The story of three people who strive to realize their dreams. Brothers Carter and Ellis set out on a road trip to their childhood home in a desperate search for their estranged father, who may hold the key to their future.
Billie Frank is a shy, young multiracial girl who is sent away by her alcoholic mother at a very early age. At an orphanage, she befriends Louise and Roxanne. Flash forward to 1983. Billie and her friends are spotted by a record producer, Timothy Walker, who wants them to sing backup for his latest pop-music discovery. But when super DJ Julian Dice hears Billie's incredible voice, he makes a shady deal with Timothy to get her out of that dead-end situation. Soon, Billie and Dice are making hits inside the studio, and falling in love outside of it. Eventually, the pressure of her newfound celebrity puts too heavy a strain on Billie, forcing her to decide what it is she really wants from Dice, and what she wants for herself.Written by
Mariah Carey had been suffering from depression prior to and during the production of the film, this lead to her breakdown shortly after the film's release and being hospitalized. She was on antidepressants during the production, and in a few scenes, she's under the influence of the medication. See more »
When Billie is sitting at the keyboard, she puts a pad down, and lays a pen on top. The pen rotates between shots, note the direction which the nib faces. See more »
Mariah Carey cannot be excused from this wreckage....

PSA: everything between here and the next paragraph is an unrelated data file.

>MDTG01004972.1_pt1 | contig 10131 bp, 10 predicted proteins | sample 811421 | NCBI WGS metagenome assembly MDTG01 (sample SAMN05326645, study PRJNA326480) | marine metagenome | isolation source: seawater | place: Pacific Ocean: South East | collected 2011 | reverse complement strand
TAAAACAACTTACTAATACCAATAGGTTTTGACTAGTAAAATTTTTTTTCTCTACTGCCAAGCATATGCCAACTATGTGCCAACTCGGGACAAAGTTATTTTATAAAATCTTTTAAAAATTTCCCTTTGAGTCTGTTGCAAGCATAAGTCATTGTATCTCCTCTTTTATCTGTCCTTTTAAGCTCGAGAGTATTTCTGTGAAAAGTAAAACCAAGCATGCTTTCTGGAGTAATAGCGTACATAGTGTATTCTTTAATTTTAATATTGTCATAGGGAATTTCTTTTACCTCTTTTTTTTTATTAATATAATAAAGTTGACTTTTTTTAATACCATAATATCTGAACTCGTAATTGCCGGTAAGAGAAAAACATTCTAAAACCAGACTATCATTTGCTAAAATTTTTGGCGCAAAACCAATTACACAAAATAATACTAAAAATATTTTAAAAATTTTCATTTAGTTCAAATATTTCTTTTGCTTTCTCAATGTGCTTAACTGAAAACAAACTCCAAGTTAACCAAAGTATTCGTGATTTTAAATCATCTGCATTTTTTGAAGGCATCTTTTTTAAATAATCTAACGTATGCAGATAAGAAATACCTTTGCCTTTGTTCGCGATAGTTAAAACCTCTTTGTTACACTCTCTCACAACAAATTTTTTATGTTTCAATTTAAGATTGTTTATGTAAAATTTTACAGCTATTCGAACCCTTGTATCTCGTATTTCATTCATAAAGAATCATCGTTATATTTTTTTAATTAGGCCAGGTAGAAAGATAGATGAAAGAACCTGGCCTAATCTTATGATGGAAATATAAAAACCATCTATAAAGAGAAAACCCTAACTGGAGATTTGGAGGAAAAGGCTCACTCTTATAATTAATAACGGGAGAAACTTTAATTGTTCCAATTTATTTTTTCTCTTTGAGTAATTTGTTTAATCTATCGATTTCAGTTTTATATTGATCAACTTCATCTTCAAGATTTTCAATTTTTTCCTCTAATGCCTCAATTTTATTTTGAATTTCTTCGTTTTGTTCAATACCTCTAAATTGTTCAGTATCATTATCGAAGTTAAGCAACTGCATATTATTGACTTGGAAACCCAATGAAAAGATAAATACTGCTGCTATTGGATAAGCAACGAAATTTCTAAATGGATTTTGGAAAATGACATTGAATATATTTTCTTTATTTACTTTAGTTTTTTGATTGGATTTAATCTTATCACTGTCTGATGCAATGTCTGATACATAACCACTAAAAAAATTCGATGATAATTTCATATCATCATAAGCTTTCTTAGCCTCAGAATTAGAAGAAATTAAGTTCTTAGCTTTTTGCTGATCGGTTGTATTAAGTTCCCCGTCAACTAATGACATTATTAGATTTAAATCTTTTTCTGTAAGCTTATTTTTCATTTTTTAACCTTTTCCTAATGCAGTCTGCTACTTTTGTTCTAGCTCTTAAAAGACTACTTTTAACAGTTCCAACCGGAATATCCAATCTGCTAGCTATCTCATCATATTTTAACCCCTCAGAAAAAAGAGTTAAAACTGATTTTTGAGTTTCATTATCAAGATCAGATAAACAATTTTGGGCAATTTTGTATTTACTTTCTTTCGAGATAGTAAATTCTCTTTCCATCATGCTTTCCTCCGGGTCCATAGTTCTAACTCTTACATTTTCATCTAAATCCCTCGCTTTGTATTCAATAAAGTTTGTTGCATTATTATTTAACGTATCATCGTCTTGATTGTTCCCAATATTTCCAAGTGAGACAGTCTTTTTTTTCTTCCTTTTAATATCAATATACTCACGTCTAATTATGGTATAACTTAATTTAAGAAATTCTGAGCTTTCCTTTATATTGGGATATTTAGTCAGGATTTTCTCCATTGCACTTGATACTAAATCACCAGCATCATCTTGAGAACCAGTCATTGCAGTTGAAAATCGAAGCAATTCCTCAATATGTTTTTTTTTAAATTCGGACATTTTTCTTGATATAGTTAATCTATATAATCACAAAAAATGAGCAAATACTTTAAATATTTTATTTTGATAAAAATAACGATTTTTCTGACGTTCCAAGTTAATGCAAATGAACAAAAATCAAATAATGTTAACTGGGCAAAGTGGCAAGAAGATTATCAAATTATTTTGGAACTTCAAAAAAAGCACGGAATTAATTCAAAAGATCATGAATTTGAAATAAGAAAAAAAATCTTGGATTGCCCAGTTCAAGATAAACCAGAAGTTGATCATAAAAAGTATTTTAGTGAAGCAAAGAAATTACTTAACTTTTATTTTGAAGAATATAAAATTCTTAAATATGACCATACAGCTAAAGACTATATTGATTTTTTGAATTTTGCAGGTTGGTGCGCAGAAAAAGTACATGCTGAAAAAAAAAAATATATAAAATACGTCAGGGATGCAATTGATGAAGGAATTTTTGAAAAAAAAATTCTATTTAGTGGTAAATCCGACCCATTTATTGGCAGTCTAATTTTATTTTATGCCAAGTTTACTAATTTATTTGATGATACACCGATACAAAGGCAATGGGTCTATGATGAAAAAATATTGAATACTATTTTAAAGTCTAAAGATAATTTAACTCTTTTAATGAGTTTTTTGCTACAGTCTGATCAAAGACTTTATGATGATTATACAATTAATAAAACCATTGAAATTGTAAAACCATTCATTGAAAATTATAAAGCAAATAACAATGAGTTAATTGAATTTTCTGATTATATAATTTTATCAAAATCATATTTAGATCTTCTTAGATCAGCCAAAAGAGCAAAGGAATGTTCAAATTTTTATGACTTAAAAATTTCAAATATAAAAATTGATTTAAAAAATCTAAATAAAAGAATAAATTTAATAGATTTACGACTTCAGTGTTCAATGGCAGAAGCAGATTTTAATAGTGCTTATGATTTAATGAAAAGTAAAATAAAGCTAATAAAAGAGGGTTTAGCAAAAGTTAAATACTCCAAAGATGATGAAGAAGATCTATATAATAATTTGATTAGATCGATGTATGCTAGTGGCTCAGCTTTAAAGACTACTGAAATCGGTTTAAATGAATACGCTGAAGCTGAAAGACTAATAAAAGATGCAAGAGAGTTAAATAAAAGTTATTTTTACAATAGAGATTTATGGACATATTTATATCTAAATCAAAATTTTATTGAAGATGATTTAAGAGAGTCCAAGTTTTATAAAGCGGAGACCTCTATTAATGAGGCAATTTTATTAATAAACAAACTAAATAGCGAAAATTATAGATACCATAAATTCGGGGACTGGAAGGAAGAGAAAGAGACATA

...because, as her vanity project, she undoubtedly had the final yea or nay on what went into this mess. The inexplicable glitter strip (note: watch for continuity errors in its location)? The longest-lived cat ever? Telepathic songwriting? The most unsympathetic cast of characters since "A Clockwork Orange?" Ms. Carey knew, or should have known.
Mariah's acting is, well.... zombified. Her screen presence would actually be explained by her being under the influence of some medication designed to help with her later well known breakdown. Ms. Carey proves, beyond a shadow of a doubt, that bad over-acting makes for more entertaining badfilm than bad under-acting, which just leaves the viewer wondering why the movie was made. I couldn't tell for sure whether the rest of the cast's tepid-to-annoying performances were due to their own bad acting or from trying to perform across from the lifeless Ms. Carey; after 45 minutes, I couldn't care either. A well-deserved 1.
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